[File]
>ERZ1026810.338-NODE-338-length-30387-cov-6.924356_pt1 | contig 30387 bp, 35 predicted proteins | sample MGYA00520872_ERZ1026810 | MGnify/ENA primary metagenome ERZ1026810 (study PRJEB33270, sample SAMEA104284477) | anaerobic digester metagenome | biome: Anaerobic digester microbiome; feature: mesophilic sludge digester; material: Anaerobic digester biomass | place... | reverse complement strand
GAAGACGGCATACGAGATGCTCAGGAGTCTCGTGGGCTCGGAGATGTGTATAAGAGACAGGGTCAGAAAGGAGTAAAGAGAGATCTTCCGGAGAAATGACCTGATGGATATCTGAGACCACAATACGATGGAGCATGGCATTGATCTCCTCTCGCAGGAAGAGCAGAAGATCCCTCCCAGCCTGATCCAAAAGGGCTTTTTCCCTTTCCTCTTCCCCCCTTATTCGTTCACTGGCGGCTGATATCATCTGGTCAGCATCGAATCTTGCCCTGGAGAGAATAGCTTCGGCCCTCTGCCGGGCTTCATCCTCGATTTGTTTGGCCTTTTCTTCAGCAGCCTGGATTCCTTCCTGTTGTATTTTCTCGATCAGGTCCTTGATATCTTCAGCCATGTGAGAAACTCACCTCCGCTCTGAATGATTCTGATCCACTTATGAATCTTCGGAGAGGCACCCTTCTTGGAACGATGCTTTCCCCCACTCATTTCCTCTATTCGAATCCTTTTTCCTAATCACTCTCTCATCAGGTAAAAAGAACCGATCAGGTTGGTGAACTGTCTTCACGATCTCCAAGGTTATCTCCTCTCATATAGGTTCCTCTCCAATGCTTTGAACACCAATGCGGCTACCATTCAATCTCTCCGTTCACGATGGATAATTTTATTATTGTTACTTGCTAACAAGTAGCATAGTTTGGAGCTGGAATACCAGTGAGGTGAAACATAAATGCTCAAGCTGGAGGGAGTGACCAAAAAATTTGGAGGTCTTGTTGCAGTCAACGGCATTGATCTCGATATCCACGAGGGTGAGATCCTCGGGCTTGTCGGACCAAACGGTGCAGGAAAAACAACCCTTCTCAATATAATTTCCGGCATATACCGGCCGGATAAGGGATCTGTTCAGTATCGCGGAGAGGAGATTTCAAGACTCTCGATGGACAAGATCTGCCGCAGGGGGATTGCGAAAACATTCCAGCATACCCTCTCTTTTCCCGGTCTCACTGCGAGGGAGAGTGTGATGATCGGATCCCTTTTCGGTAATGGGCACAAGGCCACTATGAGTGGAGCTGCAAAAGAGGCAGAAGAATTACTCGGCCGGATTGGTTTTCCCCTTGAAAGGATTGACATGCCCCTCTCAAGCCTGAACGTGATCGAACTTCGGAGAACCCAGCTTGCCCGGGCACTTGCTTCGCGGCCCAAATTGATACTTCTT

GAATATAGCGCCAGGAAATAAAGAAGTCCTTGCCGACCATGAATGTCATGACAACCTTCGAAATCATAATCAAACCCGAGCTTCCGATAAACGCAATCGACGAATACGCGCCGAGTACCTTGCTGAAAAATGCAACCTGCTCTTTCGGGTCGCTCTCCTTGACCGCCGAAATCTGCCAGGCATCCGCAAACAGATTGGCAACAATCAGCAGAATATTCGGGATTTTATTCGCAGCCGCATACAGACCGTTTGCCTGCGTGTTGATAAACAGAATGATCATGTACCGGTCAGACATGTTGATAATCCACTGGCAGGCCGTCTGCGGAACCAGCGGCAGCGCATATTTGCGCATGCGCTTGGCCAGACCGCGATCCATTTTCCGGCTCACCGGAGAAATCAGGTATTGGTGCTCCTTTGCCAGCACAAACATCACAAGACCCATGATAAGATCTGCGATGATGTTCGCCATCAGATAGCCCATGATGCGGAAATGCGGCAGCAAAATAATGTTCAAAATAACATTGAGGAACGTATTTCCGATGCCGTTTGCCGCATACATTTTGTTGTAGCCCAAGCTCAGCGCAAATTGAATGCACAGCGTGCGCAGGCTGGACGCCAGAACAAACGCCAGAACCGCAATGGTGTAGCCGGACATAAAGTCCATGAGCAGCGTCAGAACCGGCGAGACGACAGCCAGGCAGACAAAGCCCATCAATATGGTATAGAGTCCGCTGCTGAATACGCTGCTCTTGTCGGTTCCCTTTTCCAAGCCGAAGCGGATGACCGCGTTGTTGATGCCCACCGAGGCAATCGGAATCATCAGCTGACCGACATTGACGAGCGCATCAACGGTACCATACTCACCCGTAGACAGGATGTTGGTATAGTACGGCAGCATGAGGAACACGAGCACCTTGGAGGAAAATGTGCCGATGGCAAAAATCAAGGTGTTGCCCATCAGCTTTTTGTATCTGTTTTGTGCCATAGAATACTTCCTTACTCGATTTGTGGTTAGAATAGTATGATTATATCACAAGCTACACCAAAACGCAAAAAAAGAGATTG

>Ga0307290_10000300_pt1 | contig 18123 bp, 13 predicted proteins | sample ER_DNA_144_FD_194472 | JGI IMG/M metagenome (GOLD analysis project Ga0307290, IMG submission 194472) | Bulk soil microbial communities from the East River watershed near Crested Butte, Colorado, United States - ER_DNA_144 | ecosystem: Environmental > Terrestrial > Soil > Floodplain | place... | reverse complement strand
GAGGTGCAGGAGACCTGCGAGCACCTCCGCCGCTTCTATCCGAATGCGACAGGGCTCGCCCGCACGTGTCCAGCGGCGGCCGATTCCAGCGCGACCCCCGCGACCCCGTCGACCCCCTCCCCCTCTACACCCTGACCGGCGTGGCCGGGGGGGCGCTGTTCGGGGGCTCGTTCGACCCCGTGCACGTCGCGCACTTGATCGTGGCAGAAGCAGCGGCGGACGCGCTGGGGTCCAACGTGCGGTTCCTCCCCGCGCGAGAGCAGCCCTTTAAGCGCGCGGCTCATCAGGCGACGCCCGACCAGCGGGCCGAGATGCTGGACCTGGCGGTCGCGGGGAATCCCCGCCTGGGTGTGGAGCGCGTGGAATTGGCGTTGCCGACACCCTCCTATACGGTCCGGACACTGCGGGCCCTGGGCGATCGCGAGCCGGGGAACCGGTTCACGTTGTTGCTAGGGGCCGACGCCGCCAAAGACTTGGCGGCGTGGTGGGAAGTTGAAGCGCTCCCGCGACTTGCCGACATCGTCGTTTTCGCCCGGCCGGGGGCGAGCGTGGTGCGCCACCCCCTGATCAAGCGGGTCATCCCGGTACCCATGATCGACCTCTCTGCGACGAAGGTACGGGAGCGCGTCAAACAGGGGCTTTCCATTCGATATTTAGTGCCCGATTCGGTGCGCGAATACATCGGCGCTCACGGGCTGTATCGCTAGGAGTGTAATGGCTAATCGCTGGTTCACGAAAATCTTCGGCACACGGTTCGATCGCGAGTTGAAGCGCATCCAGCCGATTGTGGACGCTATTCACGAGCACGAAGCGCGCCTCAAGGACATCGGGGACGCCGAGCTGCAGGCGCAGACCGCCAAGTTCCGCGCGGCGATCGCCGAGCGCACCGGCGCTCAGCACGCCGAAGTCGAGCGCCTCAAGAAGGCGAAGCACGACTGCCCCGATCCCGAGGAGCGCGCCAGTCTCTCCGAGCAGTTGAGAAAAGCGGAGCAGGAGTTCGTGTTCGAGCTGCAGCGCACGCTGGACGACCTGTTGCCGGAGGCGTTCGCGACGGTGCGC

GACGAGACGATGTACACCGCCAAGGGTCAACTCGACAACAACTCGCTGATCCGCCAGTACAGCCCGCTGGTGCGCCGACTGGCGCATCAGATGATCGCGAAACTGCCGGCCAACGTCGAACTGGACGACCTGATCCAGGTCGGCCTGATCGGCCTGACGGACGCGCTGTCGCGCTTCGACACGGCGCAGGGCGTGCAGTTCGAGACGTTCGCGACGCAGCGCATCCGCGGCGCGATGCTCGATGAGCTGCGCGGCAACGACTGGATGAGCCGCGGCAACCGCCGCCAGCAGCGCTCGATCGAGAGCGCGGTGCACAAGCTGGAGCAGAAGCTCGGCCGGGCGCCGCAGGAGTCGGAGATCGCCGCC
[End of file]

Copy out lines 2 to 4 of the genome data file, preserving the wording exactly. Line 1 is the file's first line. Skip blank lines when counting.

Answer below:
GAAGACGGCATACGAGATGCTCAGGAGTCTCGTGGGCTCGGAGATGTGTATAAGAGACAGGGTCAGAAAGGAGTAAAGAGAGATCTTCCGGAGAAATGACCTGATGGATATCTGAGACCACAATACGATGGAGCATGGCATTGATCTCCTCTCGCAGGAAGAGCAGAAGATCCCTCCCAGCCTGATCCAAAAGGGCTTTTTCCCTTTCCTCTTCCCCCCTTATTCGTTCACTGGCGGCTGATATCATCTGGTCAGCATCGAATCTTGCCCTGGAGAGAATAGCTTCGGCCCTCTGCCGGGCTTCATCCTCGATTTGTTTGGCCTTTTCTTCAGCAGCCTGGATTCCTTCCTGTTGTATTTTCTCGATCAGGTCCTTGATATCTTCAGCCATGTGAGAAACTCACCTCCGCTCTGAATGATTCTGATCCACTTATGAATCTTCGGAGAGGCACCCTTCTTGGAACGATGCTTTCCCCCACTCATTTCCTCTATTCGAATCCTTTTTCCTAATCACTCTCTCATCAGGTAAAAAGAACCGATCAGGTTGGTGAACTGTCTTCACGATCTCCAAGGTTATCTCCTCTCATATAGGTTCCTCTCCAATGCTTTGAACACCAATGCGGCTACCATTCAATCTCTCCGTTCACGATGGATAATTTTATTATTGTTACTTGCTAACAAGTAGCATAGTTTGGAGCTGGAATACCAGTGAGGTGAAACATAAATGCTCAAGCTGGAGGGAGTGACCAAAAAATTTGGAGGTCTTGTTGCAGTCAACGGCATTGATCTCGATATCCACGAGGGTGAGATCCTCGGGCTTGTCGGACCAAACGGTGCAGGAAAAACAACCCTTCTCAATATAATTTCCGGCATATACCGGCCGGATAAGGGATCTGTTCAGTATCGCGGAGAGGAGATTTCAAGACTCTCGATGGACAAGATCTGCCGCAGGGGGATTGCGAAAACATTCCAGCATACCCTCTCTTTTCCCGGTCTCACTGCGAGGGAGAGTGTGATGATCGGATCCCTTTTCGGTAATGGGCACAAGGCCACTATGAGTGGAGCTGCAAAAGAGGCAGAAGAATTACTCGGCCGGATTGGTTTTCCCCTTGAAAGGATTGACATGCCCCTCTCAAGCCTGAACGTGATCGAACTTCGGAGAACCCAGCTTGCCCGGGCACTTGCTTCGCGGCCCAAATTGATACTTCTT

GAATATAGCGCCAGGAAATAAAGAAGTCCTTGCCGACCATGAATGTCATGACAACCTTCGAAATCATAATCAAACCCGAGCTTCCGATAAACGCAATCGACGAATACGCGCCGAGTACCTTGCTGAAAAATGCAACCTGCTCTTTCGGGTCGCTCTCCTTGACCGCCGAAATCTGCCAGGCATCCGCAAACAGATTGGCAACAATCAGCAGAATATTCGGGATTTTATTCGCAGCCGCATACAGACCGTTTGCCTGCGTGTTGATAAACAGAATGATCATGTACCGGTCAGACATGTTGATAATCCACTGGCAGGCCGTCTGCGGAACCAGCGGCAGCGCATATTTGCGCATGCGCTTGGCCAGACCGCGATCCATTTTCCGGCTCACCGGAGAAATCAGGTATTGGTGCTCCTTTGCCAGCACAAACATCACAAGACCCATGATAAGATCTGCGATGATGTTCGCCATCAGATAGCCCATGATGCGGAAATGCGGCAGCAAAATAATGTTCAAAATAACATTGAGGAACGTATTTCCGATGCCGTTTGCCGCATACATTTTGTTGTAGCCCAAGCTCAGCGCAAATTGAATGCACAGCGTGCGCAGGCTGGACGCCAGAACAAACGCCAGAACCGCAATGGTGTAGCCGGACATAAAGTCCATGAGCAGCGTCAGAACCGGCGAGACGACAGCCAGGCAGACAAAGCCCATCAATATGGTATAGAGTCCGCTGCTGAATACGCTGCTCTTGTCGGTTCCCTTTTCCAAGCCGAAGCGGATGACCGCGTTGTTGATGCCCACCGAGGCAATCGGAATCATCAGCTGACCGACATTGACGAGCGCATCAACGGTACCATACTCACCCGTAGACAGGATGTTGGTATAGTACGGCAGCATGAGGAACACGAGCACCTTGGAGGAAAATGTGCCGATGGCAAAAATCAAGGTGTTGCCCATCAGCTTTTTGTATCTGTTTTGTGCCATAGAATACTTCCTTACTCGATTTGTGGTTAGAATAGTATGATTATATCACAAGCTACACCAAAACGCAAAAAAAGAGATTG

>Ga0307290_10000300_pt1 | contig 18123 bp, 13 predicted proteins | sample ER_DNA_144_FD_194472 | JGI IMG/M metagenome (GOLD analysis project Ga0307290, IMG submission 194472) | Bulk soil microbial communities from the East River watershed near Crested Butte, Colorado, United States - ER_DNA_144 | ecosystem: Environmental > Terrestrial > Soil > Floodplain | place... | reverse complement strand